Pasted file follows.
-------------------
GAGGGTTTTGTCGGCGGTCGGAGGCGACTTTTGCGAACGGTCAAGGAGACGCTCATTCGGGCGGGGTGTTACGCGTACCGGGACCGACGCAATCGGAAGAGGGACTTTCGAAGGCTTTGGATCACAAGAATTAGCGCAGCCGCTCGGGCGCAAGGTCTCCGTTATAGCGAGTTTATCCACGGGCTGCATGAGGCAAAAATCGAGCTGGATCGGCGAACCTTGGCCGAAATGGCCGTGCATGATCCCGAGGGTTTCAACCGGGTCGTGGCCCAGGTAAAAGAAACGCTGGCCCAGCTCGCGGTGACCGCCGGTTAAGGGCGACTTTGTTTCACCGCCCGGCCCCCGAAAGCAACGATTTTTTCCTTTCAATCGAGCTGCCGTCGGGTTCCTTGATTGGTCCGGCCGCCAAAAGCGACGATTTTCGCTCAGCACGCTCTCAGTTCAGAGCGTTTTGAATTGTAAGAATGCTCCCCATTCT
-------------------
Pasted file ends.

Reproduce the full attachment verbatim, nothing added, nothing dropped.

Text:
GAGGGTTTTGTCGGCGGTCGGAGGCGACTTTTGCGAACGGTCAAGGAGACGCTCATTCGGGCGGGGTGTTACGCGTACCGGGACCGACGCAATCGGAAGAGGGACTTTCGAAGGCTTTGGATCACAAGAATTAGCGCAGCCGCTCGGGCGCAAGGTCTCCGTTATAGCGAGTTTATCCACGGGCTGCATGAGGCAAAAATCGAGCTGGATCGGCGAACCTTGGCCGAAATGGCCGTGCATGATCCCGAGGGTTTCAACCGGGTCGTGGCCCAGGTAAAAGAAACGCTGGCCCAGCTCGCGGTGACCGCCGGTTAAGGGCGACTTTGTTTCACCGCCCGGCCCCCGAAAGCAACGATTTTTTCCTTTCAATCGAGCTGCCGTCGGGTTCCTTGATTGGTCCGGCCGCCAAAAGCGACGATTTTCGCTCAGCACGCTCTCAGTTCAGAGCGTTTTGAATTGTAAGAATGCTCCCCATTCT